Tropical storms pick up moisture over warm water and transport it to cooler areas. The warmer the water, the faster the storm can form, the faster it could actually intensify, and the it could take longerleading to destructive storms and heavy rains that may flood cities even removed from the coast.

When these storms hit the already raised sea level, the waves and storm surge can dramatically enlarge the coastlines. flooding.

This is what the flooding from Hurricane Hugo in Charleston, South Carolina, would appear to be with today's higher sea levels.

Tropical cyclones caused greater than $1.3 trillion in damage within the United States from 1980 to 2023, with a median cost of $22.8 billion per storm. Much of this cost was borne by taxpayers.

It's not only tropical storms. Maine saw what can occur when a winter storm in January 2024 created tides 5 feet above normal which filled the coastal roads with sea water.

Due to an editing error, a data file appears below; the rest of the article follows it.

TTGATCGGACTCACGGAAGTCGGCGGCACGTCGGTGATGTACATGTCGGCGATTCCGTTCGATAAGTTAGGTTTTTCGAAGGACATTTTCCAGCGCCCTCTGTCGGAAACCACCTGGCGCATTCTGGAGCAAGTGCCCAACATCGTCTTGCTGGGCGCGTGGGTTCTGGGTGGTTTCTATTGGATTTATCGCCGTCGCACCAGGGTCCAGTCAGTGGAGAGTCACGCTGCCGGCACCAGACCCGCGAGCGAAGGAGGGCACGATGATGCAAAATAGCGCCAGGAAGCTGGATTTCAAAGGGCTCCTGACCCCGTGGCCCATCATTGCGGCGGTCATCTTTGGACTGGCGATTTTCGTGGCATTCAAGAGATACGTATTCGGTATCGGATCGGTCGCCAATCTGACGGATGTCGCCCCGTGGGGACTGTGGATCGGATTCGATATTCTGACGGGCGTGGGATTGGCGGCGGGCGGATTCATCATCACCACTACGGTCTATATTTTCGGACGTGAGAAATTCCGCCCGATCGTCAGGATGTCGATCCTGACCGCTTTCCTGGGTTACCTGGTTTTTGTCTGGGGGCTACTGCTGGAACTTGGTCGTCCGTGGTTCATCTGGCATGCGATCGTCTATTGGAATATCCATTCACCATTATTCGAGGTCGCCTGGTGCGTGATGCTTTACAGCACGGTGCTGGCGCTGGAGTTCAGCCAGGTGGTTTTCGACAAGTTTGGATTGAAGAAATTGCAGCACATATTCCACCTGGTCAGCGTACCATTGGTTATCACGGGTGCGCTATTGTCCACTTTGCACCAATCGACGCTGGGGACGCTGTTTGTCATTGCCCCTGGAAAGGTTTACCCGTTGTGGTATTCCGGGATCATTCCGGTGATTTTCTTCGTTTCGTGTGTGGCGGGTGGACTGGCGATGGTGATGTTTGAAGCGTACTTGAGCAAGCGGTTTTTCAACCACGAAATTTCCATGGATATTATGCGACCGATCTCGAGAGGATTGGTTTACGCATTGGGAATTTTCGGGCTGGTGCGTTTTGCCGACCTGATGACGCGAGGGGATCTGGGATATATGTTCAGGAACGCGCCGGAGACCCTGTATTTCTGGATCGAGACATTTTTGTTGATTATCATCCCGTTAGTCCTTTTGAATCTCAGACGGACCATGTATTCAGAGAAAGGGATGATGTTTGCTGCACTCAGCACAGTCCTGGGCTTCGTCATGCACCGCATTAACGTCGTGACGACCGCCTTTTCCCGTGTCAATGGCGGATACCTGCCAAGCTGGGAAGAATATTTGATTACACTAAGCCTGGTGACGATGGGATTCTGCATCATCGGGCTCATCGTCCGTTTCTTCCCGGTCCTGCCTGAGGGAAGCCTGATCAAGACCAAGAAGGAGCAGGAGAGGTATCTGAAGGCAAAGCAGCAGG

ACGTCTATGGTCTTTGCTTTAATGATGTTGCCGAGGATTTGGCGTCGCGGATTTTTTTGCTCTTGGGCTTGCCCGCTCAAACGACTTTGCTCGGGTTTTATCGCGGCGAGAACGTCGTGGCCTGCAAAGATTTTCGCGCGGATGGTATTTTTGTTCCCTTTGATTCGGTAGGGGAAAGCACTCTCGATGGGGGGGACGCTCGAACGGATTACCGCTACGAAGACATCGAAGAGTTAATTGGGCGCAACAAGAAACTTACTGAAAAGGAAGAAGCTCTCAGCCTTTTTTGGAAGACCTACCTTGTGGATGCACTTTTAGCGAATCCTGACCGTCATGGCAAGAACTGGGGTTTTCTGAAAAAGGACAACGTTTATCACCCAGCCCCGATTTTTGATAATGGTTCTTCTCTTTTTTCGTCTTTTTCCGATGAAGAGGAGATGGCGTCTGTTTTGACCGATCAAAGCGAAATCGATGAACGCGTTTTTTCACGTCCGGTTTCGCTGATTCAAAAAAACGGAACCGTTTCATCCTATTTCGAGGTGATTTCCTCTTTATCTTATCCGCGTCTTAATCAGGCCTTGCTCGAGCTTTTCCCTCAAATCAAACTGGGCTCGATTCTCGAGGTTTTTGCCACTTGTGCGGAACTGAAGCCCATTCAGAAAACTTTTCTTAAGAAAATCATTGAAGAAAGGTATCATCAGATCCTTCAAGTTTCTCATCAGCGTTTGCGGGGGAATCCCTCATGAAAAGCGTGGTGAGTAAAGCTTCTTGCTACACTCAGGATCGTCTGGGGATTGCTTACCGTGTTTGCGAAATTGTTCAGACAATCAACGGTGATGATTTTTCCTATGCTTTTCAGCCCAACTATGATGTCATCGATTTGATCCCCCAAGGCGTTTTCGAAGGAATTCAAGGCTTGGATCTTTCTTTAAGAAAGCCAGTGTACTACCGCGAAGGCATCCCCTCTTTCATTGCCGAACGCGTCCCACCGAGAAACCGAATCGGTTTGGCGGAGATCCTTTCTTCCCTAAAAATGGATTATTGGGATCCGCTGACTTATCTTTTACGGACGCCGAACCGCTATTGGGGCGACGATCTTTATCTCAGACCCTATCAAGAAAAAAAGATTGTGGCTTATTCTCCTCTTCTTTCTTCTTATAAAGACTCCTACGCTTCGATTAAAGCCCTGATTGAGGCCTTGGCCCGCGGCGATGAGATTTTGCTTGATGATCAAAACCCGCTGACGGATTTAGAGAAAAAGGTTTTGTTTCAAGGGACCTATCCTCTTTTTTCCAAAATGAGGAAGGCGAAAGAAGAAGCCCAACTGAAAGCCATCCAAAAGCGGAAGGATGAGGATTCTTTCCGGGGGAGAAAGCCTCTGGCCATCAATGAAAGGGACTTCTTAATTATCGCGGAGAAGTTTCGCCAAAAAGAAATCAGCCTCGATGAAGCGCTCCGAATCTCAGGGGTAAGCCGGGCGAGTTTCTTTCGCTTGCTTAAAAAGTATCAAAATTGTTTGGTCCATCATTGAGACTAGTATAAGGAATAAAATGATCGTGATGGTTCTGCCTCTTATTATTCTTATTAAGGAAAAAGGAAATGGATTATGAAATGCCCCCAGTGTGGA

A firefighter walks through knee-deep sea water on a commercial street, with a sign for
A winter storm that hit the land during high tide caused water to flood the streets of Portland, Maine, in January 2024.
AP Photo/Robert F. Bukaty

What does this mean for the economy?

The potential future economic damage from sea level rise is unknown since the pace and magnitude of sea level rise are unknown.